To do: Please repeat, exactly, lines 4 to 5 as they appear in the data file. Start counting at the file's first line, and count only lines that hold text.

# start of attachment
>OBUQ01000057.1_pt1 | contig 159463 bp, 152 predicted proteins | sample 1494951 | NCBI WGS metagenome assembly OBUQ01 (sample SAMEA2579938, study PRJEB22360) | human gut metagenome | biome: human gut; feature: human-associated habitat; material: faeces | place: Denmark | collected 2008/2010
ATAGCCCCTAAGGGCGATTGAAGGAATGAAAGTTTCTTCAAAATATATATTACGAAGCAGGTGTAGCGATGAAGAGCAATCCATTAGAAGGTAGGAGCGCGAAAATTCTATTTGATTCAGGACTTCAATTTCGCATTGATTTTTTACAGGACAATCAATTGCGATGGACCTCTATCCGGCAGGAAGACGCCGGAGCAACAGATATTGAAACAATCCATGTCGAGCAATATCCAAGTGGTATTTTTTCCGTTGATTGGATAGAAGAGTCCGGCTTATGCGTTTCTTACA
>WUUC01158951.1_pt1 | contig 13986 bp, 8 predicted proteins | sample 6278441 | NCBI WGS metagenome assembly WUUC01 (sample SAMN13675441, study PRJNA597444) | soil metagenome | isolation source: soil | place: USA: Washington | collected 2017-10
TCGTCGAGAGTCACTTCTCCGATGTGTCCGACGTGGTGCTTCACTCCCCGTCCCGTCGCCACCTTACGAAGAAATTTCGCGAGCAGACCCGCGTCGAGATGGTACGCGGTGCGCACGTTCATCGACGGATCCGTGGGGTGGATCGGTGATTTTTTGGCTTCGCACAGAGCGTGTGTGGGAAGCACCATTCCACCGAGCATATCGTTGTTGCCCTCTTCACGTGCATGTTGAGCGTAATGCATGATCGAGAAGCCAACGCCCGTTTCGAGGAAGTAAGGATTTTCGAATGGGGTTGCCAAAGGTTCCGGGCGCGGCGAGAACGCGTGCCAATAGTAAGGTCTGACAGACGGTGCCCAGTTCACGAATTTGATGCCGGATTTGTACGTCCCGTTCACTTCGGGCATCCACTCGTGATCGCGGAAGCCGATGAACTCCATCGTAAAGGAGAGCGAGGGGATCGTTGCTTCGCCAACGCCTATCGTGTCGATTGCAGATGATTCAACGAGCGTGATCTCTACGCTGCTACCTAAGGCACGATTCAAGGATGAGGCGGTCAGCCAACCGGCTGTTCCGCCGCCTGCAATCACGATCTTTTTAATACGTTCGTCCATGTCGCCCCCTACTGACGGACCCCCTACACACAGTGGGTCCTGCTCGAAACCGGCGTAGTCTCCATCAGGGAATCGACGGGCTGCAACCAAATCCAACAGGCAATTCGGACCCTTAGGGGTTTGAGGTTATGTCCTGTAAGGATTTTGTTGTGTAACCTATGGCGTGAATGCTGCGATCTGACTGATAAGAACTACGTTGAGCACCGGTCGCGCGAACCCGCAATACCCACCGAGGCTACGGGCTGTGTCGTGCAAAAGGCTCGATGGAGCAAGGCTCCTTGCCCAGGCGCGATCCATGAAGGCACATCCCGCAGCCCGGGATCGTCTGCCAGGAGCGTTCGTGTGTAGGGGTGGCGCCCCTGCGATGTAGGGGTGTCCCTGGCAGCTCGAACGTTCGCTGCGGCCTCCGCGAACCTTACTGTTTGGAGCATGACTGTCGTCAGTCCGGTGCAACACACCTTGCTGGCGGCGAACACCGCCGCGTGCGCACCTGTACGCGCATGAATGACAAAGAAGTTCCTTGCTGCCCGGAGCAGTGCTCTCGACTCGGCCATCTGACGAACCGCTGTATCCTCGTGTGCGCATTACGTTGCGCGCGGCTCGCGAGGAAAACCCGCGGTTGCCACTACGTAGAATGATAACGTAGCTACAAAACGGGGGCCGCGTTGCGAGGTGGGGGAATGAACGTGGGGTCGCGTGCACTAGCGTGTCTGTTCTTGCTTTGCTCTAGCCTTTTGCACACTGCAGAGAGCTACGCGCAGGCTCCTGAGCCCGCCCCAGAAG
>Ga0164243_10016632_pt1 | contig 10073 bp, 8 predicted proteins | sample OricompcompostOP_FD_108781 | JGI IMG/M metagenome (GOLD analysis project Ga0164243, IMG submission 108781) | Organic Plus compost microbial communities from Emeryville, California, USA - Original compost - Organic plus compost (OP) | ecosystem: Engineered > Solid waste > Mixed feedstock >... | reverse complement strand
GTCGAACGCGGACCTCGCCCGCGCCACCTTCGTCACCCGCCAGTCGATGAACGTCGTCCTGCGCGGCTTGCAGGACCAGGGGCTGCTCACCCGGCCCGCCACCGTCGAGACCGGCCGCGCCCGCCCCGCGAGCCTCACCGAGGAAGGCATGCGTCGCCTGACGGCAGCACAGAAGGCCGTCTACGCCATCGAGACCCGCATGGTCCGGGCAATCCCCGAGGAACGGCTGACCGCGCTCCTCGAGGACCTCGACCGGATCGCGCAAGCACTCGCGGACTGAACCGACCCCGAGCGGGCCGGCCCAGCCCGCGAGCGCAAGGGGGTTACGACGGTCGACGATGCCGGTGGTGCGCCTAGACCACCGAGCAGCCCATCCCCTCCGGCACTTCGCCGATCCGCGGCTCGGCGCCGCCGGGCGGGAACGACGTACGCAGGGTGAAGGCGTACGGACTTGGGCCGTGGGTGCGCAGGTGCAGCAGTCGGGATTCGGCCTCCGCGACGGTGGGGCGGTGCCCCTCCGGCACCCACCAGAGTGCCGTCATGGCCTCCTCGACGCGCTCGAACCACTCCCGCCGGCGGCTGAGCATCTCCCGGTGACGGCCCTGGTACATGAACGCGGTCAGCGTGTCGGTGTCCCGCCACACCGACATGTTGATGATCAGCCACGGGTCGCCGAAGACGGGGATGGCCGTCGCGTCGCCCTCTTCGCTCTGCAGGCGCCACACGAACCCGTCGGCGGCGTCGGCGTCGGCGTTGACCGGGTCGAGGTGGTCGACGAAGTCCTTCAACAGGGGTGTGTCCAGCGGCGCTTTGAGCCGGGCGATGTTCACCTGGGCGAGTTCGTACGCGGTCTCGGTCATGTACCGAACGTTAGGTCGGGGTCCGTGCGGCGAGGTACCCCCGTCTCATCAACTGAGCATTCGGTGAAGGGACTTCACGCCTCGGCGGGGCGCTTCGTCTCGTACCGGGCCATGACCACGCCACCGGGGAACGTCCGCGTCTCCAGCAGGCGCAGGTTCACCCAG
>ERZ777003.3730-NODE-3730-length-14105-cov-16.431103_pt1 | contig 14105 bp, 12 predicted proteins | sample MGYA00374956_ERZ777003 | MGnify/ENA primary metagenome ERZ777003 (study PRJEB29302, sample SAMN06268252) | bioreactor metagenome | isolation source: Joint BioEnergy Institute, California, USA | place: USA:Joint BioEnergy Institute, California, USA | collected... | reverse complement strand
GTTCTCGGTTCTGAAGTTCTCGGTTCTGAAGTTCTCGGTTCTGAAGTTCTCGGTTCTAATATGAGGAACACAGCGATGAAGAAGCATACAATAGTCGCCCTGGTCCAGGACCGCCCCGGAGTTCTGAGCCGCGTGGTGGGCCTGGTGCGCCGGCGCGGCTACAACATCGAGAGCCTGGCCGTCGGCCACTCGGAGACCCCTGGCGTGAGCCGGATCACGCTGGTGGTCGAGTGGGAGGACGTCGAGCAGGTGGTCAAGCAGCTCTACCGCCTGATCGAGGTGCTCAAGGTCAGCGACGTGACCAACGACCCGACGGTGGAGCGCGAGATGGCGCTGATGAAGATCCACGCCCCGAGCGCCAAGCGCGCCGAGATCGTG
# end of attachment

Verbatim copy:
TCGTCGAGAGTCACTTCTCCGATGTGTCCGACGTGGTGCTTCACTCCCCGTCCCGTCGCCACCTTACGAAGAAATTTCGCGAGCAGACCCGCGTCGAGATGGTACGCGGTGCGCACGTTCATCGACGGATCCGTGGGGTGGATCGGTGATTTTTTGGCTTCGCACAGAGCGTGTGTGGGAAGCACCATTCCACCGAGCATATCGTTGTTGCCCTCTTCACGTGCATGTTGAGCGTAATGCATGATCGAGAAGCCAACGCCCGTTTCGAGGAAGTAAGGATTTTCGAATGGGGTTGCCAAAGGTTCCGGGCGCGGCGAGAACGCGTGCCAATAGTAAGGTCTGACAGACGGTGCCCAGTTCACGAATTTGATGCCGGATTTGTACGTCCCGTTCACTTCGGGCATCCACTCGTGATCGCGGAAGCCGATGAACTCCATCGTAAAGGAGAGCGAGGGGATCGTTGCTTCGCCAACGCCTATCGTGTCGATTGCAGATGATTCAACGAGCGTGATCTCTACGCTGCTACCTAAGGCACGATTCAAGGATGAGGCGGTCAGCCAACCGGCTGTTCCGCCGCCTGCAATCACGATCTTTTTAATACGTTCGTCCATGTCGCCCCCTACTGACGGACCCCCTACACACAGTGGGTCCTGCTCGAAACCGGCGTAGTCTCCATCAGGGAATCGACGGGCTGCAACCAAATCCAACAGGCAATTCGGACCCTTAGGGGTTTGAGGTTATGTCCTGTAAGGATTTTGTTGTGTAACCTATGGCGTGAATGCTGCGATCTGACTGATAAGAACTACGTTGAGCACCGGTCGCGCGAACCCGCAATACCCACCGAGGCTACGGGCTGTGTCGTGCAAAAGGCTCGATGGAGCAAGGCTCCTTGCCCAGGCGCGATCCATGAAGGCACATCCCGCAGCCCGGGATCGTCTGCCAGGAGCGTTCGTGTGTAGGGGTGGCGCCCCTGCGATGTAGGGGTGTCCCTGGCAGCTCGAACGTTCGCTGCGGCCTCCGCGAACCTTACTGTTTGGAGCATGACTGTCGTCAGTCCGGTGCAACACACCTTGCTGGCGGCGAACACCGCCGCGTGCGCACCTGTACGCGCATGAATGACAAAGAAGTTCCTTGCTGCCCGGAGCAGTGCTCTCGACTCGGCCATCTGACGAACCGCTGTATCCTCGTGTGCGCATTACGTTGCGCGCGGCTCGCGAGGAAAACCCGCGGTTGCCACTACGTAGAATGATAACGTAGCTACAAAACGGGGGCCGCGTTGCGAGGTGGGGGAATGAACGTGGGGTCGCGTGCACTAGCGTGTCTGTTCTTGCTTTGCTCTAGCCTTTTGCACACTGCAGAGAGCTACGCGCAGGCTCCTGAGCCCGCCCCAGAAG
>Ga0164243_10016632_pt1 | contig 10073 bp, 8 predicted proteins | sample OricompcompostOP_FD_108781 | JGI IMG/M metagenome (GOLD analysis project Ga0164243, IMG submission 108781) | Organic Plus compost microbial communities from Emeryville, California, USA - Original compost - Organic plus compost (OP) | ecosystem: Engineered > Solid waste > Mixed feedstock >... | reverse complement strand